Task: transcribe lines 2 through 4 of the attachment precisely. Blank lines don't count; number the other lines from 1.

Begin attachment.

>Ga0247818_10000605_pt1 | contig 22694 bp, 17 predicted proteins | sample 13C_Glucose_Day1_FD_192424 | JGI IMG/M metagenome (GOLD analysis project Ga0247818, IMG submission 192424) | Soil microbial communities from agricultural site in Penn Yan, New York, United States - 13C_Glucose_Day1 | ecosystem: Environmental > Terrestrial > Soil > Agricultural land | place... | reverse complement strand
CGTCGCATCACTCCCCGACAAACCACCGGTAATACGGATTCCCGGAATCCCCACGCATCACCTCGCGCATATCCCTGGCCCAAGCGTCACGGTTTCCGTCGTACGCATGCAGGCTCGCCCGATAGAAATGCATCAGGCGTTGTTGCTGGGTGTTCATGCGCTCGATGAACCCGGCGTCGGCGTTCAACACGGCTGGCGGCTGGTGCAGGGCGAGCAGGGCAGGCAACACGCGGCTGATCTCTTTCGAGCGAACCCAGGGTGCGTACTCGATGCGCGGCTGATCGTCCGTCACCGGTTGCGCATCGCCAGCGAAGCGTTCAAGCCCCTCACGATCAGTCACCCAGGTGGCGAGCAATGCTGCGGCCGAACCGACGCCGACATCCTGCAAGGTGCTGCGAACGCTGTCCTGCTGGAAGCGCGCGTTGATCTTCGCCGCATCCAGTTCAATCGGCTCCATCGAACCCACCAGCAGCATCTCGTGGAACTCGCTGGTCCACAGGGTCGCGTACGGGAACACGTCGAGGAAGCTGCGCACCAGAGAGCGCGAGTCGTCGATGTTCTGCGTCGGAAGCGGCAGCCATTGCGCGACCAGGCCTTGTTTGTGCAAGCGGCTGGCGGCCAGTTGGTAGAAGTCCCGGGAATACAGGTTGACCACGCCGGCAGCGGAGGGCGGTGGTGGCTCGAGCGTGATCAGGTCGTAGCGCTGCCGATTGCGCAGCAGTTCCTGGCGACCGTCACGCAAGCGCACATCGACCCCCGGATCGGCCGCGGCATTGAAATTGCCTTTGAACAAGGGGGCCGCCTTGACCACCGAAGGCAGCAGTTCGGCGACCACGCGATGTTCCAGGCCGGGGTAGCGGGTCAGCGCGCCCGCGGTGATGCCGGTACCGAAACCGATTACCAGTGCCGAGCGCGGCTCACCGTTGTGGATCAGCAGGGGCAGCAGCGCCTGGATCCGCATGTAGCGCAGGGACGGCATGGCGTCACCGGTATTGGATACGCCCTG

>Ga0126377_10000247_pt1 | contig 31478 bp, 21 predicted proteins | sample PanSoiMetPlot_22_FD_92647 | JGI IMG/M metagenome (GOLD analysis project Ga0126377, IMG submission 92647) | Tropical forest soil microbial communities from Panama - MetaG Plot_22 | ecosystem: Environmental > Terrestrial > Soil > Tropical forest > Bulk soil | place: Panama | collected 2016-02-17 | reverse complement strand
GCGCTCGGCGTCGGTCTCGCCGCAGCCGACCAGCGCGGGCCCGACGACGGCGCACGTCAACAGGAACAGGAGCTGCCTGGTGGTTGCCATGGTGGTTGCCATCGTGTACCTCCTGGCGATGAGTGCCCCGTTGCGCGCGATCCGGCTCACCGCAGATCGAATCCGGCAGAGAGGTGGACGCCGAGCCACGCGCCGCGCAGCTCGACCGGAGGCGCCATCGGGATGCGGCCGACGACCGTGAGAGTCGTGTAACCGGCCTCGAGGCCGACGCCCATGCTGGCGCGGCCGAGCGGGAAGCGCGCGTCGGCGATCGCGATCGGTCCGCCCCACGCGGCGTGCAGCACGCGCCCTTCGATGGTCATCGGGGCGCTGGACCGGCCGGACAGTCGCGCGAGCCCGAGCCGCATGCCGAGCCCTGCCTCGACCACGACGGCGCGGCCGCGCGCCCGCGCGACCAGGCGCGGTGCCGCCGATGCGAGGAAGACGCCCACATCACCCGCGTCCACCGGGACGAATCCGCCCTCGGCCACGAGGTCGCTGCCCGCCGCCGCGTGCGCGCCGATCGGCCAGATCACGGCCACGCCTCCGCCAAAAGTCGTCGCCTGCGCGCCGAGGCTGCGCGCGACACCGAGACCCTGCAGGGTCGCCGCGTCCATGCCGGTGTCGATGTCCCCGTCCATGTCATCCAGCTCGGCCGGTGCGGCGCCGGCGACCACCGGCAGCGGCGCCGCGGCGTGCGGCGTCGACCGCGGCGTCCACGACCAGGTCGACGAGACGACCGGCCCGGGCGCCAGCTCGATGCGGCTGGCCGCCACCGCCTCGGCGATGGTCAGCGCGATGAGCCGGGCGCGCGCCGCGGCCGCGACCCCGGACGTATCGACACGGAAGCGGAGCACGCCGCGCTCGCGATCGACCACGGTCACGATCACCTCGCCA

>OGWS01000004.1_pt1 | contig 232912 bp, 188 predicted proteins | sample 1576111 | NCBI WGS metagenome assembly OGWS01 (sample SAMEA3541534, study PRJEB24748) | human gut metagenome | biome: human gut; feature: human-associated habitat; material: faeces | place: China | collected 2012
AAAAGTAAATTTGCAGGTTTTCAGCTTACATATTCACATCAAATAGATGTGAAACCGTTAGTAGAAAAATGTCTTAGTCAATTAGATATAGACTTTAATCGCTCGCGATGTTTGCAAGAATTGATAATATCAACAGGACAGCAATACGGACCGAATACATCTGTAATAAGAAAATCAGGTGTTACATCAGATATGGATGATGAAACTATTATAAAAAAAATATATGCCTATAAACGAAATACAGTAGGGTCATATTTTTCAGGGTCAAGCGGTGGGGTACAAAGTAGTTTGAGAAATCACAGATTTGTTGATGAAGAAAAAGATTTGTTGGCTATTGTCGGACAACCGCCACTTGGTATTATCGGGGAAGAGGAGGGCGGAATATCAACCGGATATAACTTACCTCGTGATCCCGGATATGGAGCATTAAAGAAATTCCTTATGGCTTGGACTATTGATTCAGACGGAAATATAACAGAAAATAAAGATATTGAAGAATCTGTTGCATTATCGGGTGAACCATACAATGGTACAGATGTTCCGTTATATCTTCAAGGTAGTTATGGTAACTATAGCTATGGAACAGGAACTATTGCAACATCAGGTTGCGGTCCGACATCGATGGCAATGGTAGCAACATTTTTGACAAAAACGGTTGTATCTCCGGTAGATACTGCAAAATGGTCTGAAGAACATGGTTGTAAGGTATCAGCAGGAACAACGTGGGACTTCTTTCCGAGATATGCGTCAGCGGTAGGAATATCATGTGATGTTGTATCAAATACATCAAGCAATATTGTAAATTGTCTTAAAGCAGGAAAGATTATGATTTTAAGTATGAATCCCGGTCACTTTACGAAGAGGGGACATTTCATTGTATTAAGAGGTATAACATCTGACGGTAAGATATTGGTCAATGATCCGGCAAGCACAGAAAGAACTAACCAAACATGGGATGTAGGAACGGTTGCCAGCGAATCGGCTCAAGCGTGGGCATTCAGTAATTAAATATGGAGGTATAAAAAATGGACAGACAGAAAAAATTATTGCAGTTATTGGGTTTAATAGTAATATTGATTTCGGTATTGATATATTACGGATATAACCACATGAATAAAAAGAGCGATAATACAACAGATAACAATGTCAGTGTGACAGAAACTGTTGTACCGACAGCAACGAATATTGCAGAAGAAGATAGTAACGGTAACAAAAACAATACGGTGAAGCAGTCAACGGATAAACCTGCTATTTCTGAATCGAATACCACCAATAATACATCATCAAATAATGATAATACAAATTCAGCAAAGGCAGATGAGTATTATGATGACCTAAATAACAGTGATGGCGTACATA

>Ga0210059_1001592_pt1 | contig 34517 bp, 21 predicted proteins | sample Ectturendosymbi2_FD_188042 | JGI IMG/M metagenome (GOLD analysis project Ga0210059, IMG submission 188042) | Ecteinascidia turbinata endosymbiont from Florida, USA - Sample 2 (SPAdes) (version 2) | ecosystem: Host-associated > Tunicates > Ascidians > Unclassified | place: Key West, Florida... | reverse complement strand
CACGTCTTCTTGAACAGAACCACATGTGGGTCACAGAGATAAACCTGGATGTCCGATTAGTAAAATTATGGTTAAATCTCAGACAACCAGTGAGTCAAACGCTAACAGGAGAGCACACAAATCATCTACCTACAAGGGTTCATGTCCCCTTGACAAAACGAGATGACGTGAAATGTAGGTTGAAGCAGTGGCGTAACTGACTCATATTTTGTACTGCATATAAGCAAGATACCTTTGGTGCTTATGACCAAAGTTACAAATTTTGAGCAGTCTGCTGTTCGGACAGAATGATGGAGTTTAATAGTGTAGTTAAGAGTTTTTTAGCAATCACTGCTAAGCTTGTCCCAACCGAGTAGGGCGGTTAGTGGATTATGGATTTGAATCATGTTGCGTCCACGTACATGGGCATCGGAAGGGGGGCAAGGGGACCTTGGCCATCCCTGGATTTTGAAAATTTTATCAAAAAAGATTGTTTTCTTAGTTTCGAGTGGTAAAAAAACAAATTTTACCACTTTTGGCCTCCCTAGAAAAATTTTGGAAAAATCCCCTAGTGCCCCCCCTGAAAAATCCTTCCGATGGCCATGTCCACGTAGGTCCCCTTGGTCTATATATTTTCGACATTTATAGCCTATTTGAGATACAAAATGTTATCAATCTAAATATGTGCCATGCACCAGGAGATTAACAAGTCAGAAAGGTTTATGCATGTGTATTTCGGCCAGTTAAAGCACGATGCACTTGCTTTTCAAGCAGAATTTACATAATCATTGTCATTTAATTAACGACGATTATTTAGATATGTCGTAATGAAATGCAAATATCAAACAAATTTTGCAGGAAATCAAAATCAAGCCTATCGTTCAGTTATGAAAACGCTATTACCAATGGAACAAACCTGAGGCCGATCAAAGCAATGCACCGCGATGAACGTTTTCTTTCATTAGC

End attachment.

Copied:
CGTCGCATCACTCCCCGACAAACCACCGGTAATACGGATTCCCGGAATCCCCACGCATCACCTCGCGCATATCCCTGGCCCAAGCGTCACGGTTTCCGTCGTACGCATGCAGGCTCGCCCGATAGAAATGCATCAGGCGTTGTTGCTGGGTGTTCATGCGCTCGATGAACCCGGCGTCGGCGTTCAACACGGCTGGCGGCTGGTGCAGGGCGAGCAGGGCAGGCAACACGCGGCTGATCTCTTTCGAGCGAACCCAGGGTGCGTACTCGATGCGCGGCTGATCGTCCGTCACCGGTTGCGCATCGCCAGCGAAGCGTTCAAGCCCCTCACGATCAGTCACCCAGGTGGCGAGCAATGCTGCGGCCGAACCGACGCCGACATCCTGCAAGGTGCTGCGAACGCTGTCCTGCTGGAAGCGCGCGTTGATCTTCGCCGCATCCAGTTCAATCGGCTCCATCGAACCCACCAGCAGCATCTCGTGGAACTCGCTGGTCCACAGGGTCGCGTACGGGAACACGTCGAGGAAGCTGCGCACCAGAGAGCGCGAGTCGTCGATGTTCTGCGTCGGAAGCGGCAGCCATTGCGCGACCAGGCCTTGTTTGTGCAAGCGGCTGGCGGCCAGTTGGTAGAAGTCCCGGGAATACAGGTTGACCACGCCGGCAGCGGAGGGCGGTGGTGGCTCGAGCGTGATCAGGTCGTAGCGCTGCCGATTGCGCAGCAGTTCCTGGCGACCGTCACGCAAGCGCACATCGACCCCCGGATCGGCCGCGGCATTGAAATTGCCTTTGAACAAGGGGGCCGCCTTGACCACCGAAGGCAGCAGTTCGGCGACCACGCGATGTTCCAGGCCGGGGTAGCGGGTCAGCGCGCCCGCGGTGATGCCGGTACCGAAACCGATTACCAGTGCCGAGCGCGGCTCACCGTTGTGGATCAGCAGGGGCAGCAGCGCCTGGATCCGCATGTAGCGCAGGGACGGCATGGCGTCACCGGTATTGGATACGCCCTG

>Ga0126377_10000247_pt1 | contig 31478 bp, 21 predicted proteins | sample PanSoiMetPlot_22_FD_92647 | JGI IMG/M metagenome (GOLD analysis project Ga0126377, IMG submission 92647) | Tropical forest soil microbial communities from Panama - MetaG Plot_22 | ecosystem: Environmental > Terrestrial > Soil > Tropical forest > Bulk soil | place: Panama | collected 2016-02-17 | reverse complement strand
GCGCTCGGCGTCGGTCTCGCCGCAGCCGACCAGCGCGGGCCCGACGACGGCGCACGTCAACAGGAACAGGAGCTGCCTGGTGGTTGCCATGGTGGTTGCCATCGTGTACCTCCTGGCGATGAGTGCCCCGTTGCGCGCGATCCGGCTCACCGCAGATCGAATCCGGCAGAGAGGTGGACGCCGAGCCACGCGCCGCGCAGCTCGACCGGAGGCGCCATCGGGATGCGGCCGACGACCGTGAGAGTCGTGTAACCGGCCTCGAGGCCGACGCCCATGCTGGCGCGGCCGAGCGGGAAGCGCGCGTCGGCGATCGCGATCGGTCCGCCCCACGCGGCGTGCAGCACGCGCCCTTCGATGGTCATCGGGGCGCTGGACCGGCCGGACAGTCGCGCGAGCCCGAGCCGCATGCCGAGCCCTGCCTCGACCACGACGGCGCGGCCGCGCGCCCGCGCGACCAGGCGCGGTGCCGCCGATGCGAGGAAGACGCCCACATCACCCGCGTCCACCGGGACGAATCCGCCCTCGGCCACGAGGTCGCTGCCCGCCGCCGCGTGCGCGCCGATCGGCCAGATCACGGCCACGCCTCCGCCAAAAGTCGTCGCCTGCGCGCCGAGGCTGCGCGCGACACCGAGACCCTGCAGGGTCGCCGCGTCCATGCCGGTGTCGATGTCCCCGTCCATGTCATCCAGCTCGGCCGGTGCGGCGCCGGCGACCACCGGCAGCGGCGCCGCGGCGTGCGGCGTCGACCGCGGCGTCCACGACCAGGTCGACGAGACGACCGGCCCGGGCGCCAGCTCGATGCGGCTGGCCGCCACCGCCTCGGCGATGGTCAGCGCGATGAGCCGGGCGCGCGCCGCGGCCGCGACCCCGGACGTATCGACACGGAAGCGGAGCACGCCGCGCTCGCGATCGACCACGGTCACGATCACCTCGCCA